Businessman fails to win fight against extradition

A RETIRED businessman has vowed to fight on to end his “nightmare” after failing in a High Court attempt to halt his extradition to the US on charges of conspiring to sell batteries for Iranian missiles.

Lawyers for Christopher Tappin, 64, have condemned the “one-sided” UK-US extradition treaty and say they will seek to block his removal in the Supreme Court.

Tappin, from Orpington, Kent, denies unlawfully attempting to export batteries for Hawk air defence missiles and says he was the victim of entrapment in a “sting” organised by US government agents.

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But yesterday Lord Justice Hooper and Mr Justice Cranston, sitting in London, rejected his challenge to a decision in February last year by district judge John Zani at City of Westminster Magistrates’ Court that extradition could go ahead.

The judges ruled that the entrapment argument was “unsustainable” and extradition would not be “oppressive” or a breach of human rights.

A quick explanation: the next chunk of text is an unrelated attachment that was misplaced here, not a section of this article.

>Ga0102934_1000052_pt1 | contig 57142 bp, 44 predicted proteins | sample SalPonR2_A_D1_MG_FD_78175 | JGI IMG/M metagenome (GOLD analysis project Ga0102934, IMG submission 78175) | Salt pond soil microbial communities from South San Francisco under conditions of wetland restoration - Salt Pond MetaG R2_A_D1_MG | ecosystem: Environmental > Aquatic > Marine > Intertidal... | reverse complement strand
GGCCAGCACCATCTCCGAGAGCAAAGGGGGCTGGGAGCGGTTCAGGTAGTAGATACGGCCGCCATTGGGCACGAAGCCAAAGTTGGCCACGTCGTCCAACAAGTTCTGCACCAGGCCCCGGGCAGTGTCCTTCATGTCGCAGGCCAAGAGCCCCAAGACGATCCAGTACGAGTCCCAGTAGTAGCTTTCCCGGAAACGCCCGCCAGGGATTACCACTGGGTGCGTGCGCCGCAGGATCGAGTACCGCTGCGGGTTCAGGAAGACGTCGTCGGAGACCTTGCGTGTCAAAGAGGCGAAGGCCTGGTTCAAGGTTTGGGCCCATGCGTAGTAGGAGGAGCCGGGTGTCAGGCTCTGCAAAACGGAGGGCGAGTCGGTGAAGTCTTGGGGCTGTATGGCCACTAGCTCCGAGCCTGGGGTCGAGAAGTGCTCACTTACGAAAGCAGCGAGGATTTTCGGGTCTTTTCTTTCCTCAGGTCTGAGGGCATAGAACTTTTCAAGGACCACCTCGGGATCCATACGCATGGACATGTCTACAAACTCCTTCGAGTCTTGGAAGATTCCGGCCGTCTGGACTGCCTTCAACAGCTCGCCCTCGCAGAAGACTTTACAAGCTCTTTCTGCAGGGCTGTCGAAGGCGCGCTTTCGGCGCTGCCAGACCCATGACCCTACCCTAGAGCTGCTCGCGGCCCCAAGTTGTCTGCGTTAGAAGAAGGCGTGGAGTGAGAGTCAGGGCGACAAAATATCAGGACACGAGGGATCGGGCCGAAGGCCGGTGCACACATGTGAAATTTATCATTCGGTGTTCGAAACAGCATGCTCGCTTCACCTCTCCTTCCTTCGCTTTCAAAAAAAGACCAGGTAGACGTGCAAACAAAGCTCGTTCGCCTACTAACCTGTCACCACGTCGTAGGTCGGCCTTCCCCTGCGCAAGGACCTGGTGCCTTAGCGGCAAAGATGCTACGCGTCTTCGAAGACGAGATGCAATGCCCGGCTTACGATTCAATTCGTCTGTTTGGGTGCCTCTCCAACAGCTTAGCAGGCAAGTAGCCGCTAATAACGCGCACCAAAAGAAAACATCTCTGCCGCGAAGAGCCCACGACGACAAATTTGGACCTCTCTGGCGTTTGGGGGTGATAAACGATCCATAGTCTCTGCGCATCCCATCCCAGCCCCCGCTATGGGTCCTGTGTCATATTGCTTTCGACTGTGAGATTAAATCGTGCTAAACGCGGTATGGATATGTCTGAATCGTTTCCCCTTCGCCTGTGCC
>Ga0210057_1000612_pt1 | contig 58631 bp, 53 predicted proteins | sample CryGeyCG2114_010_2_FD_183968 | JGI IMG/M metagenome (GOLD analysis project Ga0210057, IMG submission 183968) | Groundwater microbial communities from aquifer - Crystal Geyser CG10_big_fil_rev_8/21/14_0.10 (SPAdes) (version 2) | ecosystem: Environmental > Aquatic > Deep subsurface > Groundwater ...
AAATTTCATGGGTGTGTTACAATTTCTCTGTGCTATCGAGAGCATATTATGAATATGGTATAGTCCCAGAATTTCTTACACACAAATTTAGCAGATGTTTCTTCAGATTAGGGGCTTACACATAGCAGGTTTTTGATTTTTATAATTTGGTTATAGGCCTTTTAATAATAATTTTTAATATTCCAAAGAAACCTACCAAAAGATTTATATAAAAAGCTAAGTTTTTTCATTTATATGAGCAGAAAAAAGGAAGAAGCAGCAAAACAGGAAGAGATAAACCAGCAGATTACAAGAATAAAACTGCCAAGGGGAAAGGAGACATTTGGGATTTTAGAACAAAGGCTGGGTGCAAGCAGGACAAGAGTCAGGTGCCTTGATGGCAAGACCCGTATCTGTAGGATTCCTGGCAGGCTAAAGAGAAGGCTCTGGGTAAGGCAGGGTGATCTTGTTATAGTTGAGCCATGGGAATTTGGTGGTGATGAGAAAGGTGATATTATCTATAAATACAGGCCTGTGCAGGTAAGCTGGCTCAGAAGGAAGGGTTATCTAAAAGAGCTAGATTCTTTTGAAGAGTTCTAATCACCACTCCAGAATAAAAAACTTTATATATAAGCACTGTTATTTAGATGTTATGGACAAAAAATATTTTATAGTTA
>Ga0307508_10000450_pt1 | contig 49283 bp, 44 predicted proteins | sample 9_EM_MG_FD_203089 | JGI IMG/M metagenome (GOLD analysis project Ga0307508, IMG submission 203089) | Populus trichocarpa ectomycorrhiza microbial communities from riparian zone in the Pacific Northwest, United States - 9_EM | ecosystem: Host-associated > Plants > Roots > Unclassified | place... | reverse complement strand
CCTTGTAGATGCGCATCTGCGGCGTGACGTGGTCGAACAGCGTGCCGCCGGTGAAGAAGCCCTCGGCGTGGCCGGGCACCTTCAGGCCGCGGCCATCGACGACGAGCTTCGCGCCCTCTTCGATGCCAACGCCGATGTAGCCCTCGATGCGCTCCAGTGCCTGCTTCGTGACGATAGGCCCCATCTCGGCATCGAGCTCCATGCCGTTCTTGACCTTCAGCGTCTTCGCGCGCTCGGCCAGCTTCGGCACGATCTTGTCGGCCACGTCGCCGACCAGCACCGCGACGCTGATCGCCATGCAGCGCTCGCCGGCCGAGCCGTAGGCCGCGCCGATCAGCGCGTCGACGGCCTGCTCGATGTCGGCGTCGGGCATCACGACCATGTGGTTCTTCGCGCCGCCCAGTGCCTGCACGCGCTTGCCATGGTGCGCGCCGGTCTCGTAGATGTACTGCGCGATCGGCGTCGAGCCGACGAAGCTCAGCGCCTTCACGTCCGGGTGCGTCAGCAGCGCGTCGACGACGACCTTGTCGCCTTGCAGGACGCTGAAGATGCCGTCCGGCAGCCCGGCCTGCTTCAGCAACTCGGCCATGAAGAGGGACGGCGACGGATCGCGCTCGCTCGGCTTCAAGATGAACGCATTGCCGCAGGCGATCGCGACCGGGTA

The judges also ruled the charges the president of the all-Kent Golf Club Union faces are “extraditable offences”, and they had to accept the extradition request was made “in good faith”.

Tappin, a former director of Surrey-based Brooklands International Freight Services, has said he believed he was exporting batteries for the car industry in Holland.

Mr Justice Cranston said the allegation against Tappin, in broad outline, was that he had participated in the conspiracy with another UK citizen, Robert Gibson, who operated an export business in Cyprus, and US citizen Robert Caldwell.

Others involved had not been named.

An investigation was launched by the US Department of Homeland Security’s Immigration and Customs Enforcement (ICE) operation, using a shell company, Mercury Global Enterprises (MGE), staffed by agents pretending to be members of the business.